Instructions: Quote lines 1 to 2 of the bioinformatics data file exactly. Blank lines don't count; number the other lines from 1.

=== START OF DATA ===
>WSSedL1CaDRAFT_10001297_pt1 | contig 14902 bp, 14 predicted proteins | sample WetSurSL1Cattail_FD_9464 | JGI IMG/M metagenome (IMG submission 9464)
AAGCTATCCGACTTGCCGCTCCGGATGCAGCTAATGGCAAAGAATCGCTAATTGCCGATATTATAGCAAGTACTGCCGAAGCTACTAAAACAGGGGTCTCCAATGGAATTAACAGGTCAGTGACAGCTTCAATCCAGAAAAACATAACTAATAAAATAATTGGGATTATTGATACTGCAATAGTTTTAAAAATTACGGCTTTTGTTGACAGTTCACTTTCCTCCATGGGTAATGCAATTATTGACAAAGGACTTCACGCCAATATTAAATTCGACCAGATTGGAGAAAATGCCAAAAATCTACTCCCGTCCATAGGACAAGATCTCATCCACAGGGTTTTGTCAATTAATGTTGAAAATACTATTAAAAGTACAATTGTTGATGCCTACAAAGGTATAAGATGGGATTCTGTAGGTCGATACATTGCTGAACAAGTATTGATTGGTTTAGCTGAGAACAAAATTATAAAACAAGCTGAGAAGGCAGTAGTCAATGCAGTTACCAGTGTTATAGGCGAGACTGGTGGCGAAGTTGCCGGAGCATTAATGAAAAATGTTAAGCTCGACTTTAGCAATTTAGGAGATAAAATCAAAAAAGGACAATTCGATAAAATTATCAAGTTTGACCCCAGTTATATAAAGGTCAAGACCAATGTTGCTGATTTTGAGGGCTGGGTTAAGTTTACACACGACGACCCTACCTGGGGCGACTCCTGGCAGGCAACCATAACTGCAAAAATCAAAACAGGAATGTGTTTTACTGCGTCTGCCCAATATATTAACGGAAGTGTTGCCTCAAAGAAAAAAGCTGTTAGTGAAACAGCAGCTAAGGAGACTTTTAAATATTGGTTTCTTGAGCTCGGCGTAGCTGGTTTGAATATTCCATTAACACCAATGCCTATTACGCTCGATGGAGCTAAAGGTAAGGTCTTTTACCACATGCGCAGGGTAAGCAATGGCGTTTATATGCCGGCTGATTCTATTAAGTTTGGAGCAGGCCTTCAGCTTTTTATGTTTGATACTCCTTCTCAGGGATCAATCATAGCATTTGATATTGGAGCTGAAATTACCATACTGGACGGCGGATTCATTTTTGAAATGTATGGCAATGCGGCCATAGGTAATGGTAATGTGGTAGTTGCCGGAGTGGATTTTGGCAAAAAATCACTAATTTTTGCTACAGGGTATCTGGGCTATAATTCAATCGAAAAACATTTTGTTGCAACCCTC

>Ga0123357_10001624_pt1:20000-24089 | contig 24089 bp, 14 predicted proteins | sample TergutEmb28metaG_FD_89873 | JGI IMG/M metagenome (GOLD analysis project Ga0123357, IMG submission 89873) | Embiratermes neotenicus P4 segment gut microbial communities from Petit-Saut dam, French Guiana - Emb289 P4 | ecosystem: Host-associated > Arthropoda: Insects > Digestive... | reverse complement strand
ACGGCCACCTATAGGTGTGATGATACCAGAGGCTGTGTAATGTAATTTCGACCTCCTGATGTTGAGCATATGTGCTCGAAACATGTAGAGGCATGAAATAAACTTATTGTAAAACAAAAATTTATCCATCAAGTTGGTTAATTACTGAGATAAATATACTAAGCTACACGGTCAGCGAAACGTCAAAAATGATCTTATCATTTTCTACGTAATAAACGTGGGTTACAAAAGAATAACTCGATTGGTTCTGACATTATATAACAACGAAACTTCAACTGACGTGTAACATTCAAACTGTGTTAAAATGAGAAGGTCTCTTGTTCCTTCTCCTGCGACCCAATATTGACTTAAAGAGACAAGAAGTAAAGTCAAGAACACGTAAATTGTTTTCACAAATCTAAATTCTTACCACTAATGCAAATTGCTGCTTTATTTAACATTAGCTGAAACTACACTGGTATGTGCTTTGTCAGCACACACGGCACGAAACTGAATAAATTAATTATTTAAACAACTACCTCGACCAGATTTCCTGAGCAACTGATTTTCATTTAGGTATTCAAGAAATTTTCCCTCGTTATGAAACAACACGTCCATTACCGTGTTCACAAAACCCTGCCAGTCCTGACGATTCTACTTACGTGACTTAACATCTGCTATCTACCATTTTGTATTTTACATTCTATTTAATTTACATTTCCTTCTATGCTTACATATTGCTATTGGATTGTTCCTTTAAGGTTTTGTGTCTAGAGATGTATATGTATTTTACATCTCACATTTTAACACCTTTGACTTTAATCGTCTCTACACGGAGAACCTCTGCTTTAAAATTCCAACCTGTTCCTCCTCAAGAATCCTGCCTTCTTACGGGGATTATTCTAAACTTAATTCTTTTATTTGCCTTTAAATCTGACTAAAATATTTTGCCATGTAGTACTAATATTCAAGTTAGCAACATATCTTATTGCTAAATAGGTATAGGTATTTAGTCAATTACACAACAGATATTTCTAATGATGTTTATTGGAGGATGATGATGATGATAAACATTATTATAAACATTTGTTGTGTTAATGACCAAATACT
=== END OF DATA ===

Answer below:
>WSSedL1CaDRAFT_10001297_pt1 | contig 14902 bp, 14 predicted proteins | sample WetSurSL1Cattail_FD_9464 | JGI IMG/M metagenome (IMG submission 9464)
AAGCTATCCGACTTGCCGCTCCGGATGCAGCTAATGGCAAAGAATCGCTAATTGCCGATATTATAGCAAGTACTGCCGAAGCTACTAAAACAGGGGTCTCCAATGGAATTAACAGGTCAGTGACAGCTTCAATCCAGAAAAACATAACTAATAAAATAATTGGGATTATTGATACTGCAATAGTTTTAAAAATTACGGCTTTTGTTGACAGTTCACTTTCCTCCATGGGTAATGCAATTATTGACAAAGGACTTCACGCCAATATTAAATTCGACCAGATTGGAGAAAATGCCAAAAATCTACTCCCGTCCATAGGACAAGATCTCATCCACAGGGTTTTGTCAATTAATGTTGAAAATACTATTAAAAGTACAATTGTTGATGCCTACAAAGGTATAAGATGGGATTCTGTAGGTCGATACATTGCTGAACAAGTATTGATTGGTTTAGCTGAGAACAAAATTATAAAACAAGCTGAGAAGGCAGTAGTCAATGCAGTTACCAGTGTTATAGGCGAGACTGGTGGCGAAGTTGCCGGAGCATTAATGAAAAATGTTAAGCTCGACTTTAGCAATTTAGGAGATAAAATCAAAAAAGGACAATTCGATAAAATTATCAAGTTTGACCCCAGTTATATAAAGGTCAAGACCAATGTTGCTGATTTTGAGGGCTGGGTTAAGTTTACACACGACGACCCTACCTGGGGCGACTCCTGGCAGGCAACCATAACTGCAAAAATCAAAACAGGAATGTGTTTTACTGCGTCTGCCCAATATATTAACGGAAGTGTTGCCTCAAAGAAAAAAGCTGTTAGTGAAACAGCAGCTAAGGAGACTTTTAAATATTGGTTTCTTGAGCTCGGCGTAGCTGGTTTGAATATTCCATTAACACCAATGCCTATTACGCTCGATGGAGCTAAAGGTAAGGTCTTTTACCACATGCGCAGGGTAAGCAATGGCGTTTATATGCCGGCTGATTCTATTAAGTTTGGAGCAGGCCTTCAGCTTTTTATGTTTGATACTCCTTCTCAGGGATCAATCATAGCATTTGATATTGGAGCTGAAATTACCATACTGGACGGCGGATTCATTTTTGAAATGTATGGCAATGCGGCCATAGGTAATGGTAATGTGGTAGTTGCCGGAGTGGATTTTGGCAAAAAATCACTAATTTTTGCTACAGGGTATCTGGGCTATAATTCAATCGAAAAACATTTTGTTGCAACCCTC